“Sticks and stones may break my bones but words can never hurt me” is quite possibly my least favorite saying because it's wrong. Words can hurt. Words can kill.
In January of 2019, someone used my mental health as the basis for questioning my abilities as a leader. This is when I learned just how deadly words can be to someone. This single act took me through almost eight months of hell. It’s one of the hardest things I have gone through and it led me to being diagnosed with PTSD (post-traumatic stress disorder). It also almost resulted in my death, as I had my second suicide attempt in July of the same year. Words nearly killed me.
As I began working to raise awareness and advocate for those with mental health issues and mental diseases, it made me realize the way we talk about mental health is of the utmost importance. The words we use are important because to face stigma and prove it wrong, we must make sure the language we use isn't perpetrating the exact stigma we want to get rid of.
I went on a mission to learn everything I can about the language we use when we are talking about mental health issues or mental diseases. I have had conversations with those with first-person experiences and those who are caregivers. I have read all types of information. This is what I have come up with so far:
Mental health or wellness: Everyone with a brain has mental health or wellness. Everyone will struggle with their mental wellbeing from time to time, but not everyone will get to a point where they will be diagnosed with a mental disease. This is important because mental health and mental disease are separate things.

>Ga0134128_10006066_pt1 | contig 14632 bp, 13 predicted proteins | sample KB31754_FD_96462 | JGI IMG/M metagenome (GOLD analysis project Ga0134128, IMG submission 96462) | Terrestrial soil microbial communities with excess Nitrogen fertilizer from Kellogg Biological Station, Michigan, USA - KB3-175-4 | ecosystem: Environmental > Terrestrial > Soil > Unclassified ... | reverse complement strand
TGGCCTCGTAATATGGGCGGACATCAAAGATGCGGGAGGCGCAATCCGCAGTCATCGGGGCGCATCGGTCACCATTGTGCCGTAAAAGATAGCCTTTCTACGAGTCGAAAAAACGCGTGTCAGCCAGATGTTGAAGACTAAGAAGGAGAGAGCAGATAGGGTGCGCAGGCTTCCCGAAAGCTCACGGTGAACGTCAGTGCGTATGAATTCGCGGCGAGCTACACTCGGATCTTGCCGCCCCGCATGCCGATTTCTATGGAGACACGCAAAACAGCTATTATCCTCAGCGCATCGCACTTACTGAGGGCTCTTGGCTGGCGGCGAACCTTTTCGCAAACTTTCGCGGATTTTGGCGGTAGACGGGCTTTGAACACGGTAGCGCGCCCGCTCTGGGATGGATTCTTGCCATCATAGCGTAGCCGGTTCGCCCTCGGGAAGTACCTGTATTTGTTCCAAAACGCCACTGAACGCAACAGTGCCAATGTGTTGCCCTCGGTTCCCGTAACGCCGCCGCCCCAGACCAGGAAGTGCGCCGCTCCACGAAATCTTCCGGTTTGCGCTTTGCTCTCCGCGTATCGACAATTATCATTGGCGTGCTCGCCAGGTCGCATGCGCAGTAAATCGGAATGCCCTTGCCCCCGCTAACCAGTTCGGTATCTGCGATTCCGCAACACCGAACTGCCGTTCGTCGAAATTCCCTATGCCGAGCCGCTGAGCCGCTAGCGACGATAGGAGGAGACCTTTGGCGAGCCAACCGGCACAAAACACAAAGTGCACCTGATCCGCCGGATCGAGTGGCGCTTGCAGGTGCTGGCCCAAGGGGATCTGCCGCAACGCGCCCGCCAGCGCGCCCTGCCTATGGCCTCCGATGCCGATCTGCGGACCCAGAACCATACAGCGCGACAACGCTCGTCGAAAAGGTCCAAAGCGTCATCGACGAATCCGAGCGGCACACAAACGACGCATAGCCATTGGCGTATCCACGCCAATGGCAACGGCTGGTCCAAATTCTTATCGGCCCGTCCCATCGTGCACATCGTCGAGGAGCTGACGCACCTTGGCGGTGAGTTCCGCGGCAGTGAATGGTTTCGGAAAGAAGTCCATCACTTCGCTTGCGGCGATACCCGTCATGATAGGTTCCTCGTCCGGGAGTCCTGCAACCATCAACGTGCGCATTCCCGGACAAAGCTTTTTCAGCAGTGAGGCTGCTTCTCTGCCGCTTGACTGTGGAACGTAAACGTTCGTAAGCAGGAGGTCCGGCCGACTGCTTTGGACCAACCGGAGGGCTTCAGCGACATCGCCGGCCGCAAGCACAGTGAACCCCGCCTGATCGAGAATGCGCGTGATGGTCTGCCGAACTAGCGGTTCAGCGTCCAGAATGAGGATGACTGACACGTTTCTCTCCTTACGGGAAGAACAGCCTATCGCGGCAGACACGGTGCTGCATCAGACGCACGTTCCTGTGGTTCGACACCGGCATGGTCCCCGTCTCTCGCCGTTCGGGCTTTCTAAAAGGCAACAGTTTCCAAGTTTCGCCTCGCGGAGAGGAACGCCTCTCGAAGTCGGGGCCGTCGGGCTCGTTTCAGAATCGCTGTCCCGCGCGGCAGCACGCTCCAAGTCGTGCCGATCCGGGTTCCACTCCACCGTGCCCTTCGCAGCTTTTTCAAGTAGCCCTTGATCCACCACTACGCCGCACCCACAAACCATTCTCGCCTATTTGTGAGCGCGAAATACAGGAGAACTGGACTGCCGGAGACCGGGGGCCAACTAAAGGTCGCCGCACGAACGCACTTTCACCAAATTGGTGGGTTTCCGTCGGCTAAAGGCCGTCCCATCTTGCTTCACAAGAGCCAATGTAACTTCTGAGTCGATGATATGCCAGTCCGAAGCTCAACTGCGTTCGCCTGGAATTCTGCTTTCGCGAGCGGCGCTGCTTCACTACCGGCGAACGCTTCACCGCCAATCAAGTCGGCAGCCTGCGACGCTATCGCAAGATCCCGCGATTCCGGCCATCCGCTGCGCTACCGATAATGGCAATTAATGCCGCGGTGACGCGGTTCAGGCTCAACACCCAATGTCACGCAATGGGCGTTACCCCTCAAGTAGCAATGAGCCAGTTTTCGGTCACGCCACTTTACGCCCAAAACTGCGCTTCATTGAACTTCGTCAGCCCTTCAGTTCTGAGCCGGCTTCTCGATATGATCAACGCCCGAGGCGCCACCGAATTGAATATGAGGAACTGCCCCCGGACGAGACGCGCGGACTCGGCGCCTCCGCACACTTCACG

Mental disease (or if you prefer illness): I am not against using illness, however, as I see it, I am not sick like when you have a cold or some other infection. I am simply dealing with an organ in my body not functioning normally, as intended medically. When your pancreas stops working, you have diabetes. When your heart starts to malfunction, you have high blood pressure or other heart related issues. When you think ‘illness’ many times people relate this to something you can pass on or ‘catch’. You cannot pass on mental diseases. You cannot ‘catch’ a mental disease. Something within your brain causes a malfunction or the hormones are not being regulated correctly and this leads to a brain disease.
Died by Suicide: This is the proper way to say someone has died when the cause is suicide. “Committed” suicide is the incorrect way to say this. If someone has died by suicide, they have not committed a crime like it had been viewed in the past. By saying someone has committed suicide, it degrades the human life which was just lost. Mental diseases kill people and the cause of death is suicide.
Person first language: Instead of calling someone a label or stereotype, identify them as a person first and then identify the disease, if it’s necessary. If diagnosis adds no value, then there is no necessity to label them with it.
Better: A person with schizophrenia
Better: An individual who abuses alcohol
As with everything else in life, this is always changing and being improved. The more I talk with others, the more I learn. The more I learn then the more I grow.